Aimed at the forensic anthropologist, this concise comparative osteology guide on how to identify human skeletal remains compares and highlights anatomical differences between numerous (largely North American) mammal species (such as seal, cow, mountain sheep, domestic sheep, moose etc.).  This book highlights well the challenges faced in recognising skeletal material in the field, and trying to distinguish whether the remains are human or not.  Organised largely by element from superior to inferior (crania to pedal phalanges) into three sections, each detailing a different theme – 1. General Osteology (which includes gross/anatomy/growth/development), 2. major Bones of Different Animals (which are grouped by bone) and 3. Skeletal Elements of Human and Nonhuman Animals (which includes bones from each species shown together).  This is a great immediate reference to recognising the osteological landmarks of various species.  This book should be of particular importance to forensic anthropologists, osteoarchaeologists and zooarchaeologists.

II. Developmental Juvenile Osteology. Louise Scheuer & Sue Black (illustrations by Angela Christie). 2000. London: Elsevier Academic Press.

At the time of publication this volume was one of the few human osteological books focusing purely on the developmental osteology of juveniles.  Arranged into eleven chapters, the book details an introduction to skeletal development and aging, bone development and ossification, and embryological development before focusing chapters to specific areas of the human body (vertebral column, pectoral girdle, lower limb etc.).  The book is really quite important in understanding the juvenile skeletal, as to the untrained eye juvenile material can look nonhuman.  For any forensic anthropologist, human osteologists, or osteoarchaeologist examining juvenile skeletal material this volume is one of the best publications available in order to recognise and understand the skeletal anatomy that can be present at forensic or archaeological sites.  It is also recommended for field archaeologists who may come across juvenile skeletal material and be unaware of what it exactly is.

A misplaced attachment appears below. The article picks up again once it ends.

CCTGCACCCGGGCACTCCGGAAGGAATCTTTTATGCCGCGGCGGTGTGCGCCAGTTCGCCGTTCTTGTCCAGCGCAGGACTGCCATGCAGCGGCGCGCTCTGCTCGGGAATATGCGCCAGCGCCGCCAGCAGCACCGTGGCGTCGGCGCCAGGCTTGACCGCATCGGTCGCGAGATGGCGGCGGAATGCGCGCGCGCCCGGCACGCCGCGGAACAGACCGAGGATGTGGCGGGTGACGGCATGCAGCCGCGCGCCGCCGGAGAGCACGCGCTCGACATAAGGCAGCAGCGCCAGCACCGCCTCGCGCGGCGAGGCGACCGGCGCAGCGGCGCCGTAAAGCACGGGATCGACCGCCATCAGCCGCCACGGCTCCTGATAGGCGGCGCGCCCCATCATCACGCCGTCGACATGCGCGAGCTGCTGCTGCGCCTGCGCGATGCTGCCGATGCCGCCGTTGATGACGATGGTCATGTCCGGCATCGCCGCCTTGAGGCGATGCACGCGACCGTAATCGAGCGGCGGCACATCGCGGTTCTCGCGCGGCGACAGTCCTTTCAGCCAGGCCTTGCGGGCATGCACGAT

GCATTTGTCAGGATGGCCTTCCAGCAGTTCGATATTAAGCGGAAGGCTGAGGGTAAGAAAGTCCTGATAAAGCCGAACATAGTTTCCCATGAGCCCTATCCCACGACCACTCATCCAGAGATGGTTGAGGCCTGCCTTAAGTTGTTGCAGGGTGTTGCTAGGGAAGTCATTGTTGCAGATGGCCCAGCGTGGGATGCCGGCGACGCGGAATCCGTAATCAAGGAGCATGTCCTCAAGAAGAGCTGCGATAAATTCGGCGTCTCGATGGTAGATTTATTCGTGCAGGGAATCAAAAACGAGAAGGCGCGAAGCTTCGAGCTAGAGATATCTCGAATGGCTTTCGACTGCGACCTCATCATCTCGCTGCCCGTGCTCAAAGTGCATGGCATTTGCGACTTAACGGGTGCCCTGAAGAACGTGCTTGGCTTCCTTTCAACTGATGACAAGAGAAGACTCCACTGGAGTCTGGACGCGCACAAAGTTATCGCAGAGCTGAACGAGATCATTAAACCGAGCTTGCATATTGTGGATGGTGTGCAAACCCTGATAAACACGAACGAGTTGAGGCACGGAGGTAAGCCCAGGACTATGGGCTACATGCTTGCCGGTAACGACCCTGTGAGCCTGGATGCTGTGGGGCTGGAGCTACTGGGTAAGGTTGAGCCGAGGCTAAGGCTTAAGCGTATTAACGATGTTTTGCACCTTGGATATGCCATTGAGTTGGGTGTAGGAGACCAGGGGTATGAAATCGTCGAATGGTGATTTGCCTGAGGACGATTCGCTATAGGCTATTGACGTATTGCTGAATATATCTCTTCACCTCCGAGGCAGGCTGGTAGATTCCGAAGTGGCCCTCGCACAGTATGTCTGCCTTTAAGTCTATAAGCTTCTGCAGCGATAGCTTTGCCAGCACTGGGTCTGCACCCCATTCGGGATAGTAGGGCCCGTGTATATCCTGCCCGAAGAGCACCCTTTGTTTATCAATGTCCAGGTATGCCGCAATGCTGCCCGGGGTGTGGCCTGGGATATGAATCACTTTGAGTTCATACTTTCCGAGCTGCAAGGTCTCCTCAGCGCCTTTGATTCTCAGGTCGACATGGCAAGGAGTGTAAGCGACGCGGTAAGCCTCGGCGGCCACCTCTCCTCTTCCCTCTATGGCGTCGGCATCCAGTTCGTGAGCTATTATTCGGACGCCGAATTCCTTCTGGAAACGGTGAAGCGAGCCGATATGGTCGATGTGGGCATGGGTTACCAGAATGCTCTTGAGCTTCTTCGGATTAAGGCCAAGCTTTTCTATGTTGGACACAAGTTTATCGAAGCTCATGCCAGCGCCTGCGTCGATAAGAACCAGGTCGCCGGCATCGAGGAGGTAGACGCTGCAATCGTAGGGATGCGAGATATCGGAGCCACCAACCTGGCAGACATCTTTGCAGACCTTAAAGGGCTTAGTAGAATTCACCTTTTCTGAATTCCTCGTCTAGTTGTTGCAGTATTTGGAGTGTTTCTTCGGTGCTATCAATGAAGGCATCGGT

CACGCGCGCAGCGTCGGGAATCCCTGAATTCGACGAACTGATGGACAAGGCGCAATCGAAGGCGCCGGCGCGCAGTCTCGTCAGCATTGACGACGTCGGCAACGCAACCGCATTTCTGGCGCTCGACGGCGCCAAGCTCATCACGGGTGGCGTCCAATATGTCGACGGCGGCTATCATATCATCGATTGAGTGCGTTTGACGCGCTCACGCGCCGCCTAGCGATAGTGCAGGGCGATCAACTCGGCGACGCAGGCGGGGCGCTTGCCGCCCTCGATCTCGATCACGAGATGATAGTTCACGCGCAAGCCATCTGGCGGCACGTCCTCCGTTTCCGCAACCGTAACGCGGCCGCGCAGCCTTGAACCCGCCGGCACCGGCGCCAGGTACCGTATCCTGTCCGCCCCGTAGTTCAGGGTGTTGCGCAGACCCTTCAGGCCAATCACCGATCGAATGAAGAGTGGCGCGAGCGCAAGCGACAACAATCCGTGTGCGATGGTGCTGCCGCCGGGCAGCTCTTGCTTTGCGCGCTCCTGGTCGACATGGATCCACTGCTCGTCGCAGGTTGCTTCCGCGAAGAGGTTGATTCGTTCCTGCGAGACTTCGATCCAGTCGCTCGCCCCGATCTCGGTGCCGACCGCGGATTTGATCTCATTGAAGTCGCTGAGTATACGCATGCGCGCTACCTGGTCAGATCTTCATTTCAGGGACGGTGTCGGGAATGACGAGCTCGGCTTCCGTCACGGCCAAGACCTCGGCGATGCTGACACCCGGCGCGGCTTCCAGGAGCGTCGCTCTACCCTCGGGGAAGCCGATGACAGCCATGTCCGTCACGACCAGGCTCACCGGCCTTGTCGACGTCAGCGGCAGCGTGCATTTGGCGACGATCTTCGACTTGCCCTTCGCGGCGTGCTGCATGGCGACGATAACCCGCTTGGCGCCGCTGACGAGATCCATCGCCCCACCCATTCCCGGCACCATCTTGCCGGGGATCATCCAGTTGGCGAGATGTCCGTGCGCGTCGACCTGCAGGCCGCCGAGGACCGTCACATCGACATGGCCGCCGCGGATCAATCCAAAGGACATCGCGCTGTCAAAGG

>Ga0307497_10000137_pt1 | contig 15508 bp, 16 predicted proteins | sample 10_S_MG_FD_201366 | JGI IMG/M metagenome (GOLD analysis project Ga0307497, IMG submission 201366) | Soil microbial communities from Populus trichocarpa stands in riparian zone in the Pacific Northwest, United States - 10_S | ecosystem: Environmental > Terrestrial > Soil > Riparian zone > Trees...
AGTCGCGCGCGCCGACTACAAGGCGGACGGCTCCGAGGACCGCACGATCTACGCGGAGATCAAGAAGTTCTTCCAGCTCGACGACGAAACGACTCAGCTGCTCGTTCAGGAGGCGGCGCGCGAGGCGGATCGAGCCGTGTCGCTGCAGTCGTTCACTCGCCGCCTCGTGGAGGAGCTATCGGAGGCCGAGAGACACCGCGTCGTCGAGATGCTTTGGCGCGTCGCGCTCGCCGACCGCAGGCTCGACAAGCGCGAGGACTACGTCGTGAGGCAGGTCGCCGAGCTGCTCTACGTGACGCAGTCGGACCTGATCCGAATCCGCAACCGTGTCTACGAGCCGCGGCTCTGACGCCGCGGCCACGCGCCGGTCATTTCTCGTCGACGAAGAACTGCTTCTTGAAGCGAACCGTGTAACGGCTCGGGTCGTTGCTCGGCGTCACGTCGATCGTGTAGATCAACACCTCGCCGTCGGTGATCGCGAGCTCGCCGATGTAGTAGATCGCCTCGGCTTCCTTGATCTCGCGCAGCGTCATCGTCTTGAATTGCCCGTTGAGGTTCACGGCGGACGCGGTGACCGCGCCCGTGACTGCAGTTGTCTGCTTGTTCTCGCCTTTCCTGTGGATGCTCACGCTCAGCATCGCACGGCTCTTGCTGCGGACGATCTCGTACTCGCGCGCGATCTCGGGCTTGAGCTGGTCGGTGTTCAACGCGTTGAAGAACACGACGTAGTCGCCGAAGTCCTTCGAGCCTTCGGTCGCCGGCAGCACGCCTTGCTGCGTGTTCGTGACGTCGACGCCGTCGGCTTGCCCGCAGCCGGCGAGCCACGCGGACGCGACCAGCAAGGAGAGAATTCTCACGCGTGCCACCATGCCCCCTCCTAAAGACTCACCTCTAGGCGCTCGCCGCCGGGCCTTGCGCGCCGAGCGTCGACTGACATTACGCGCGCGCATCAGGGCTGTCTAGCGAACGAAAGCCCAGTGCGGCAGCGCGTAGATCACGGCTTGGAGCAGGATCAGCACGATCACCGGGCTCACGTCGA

III. The Cambridge Encyclopedia of Human Palaeopathology. Arthur C. Aufdeheide & Conrado Rodríguez-Martín (including a dental chapter by Odin Langsjoen). 1998. Cambridge: Cambridge University Press.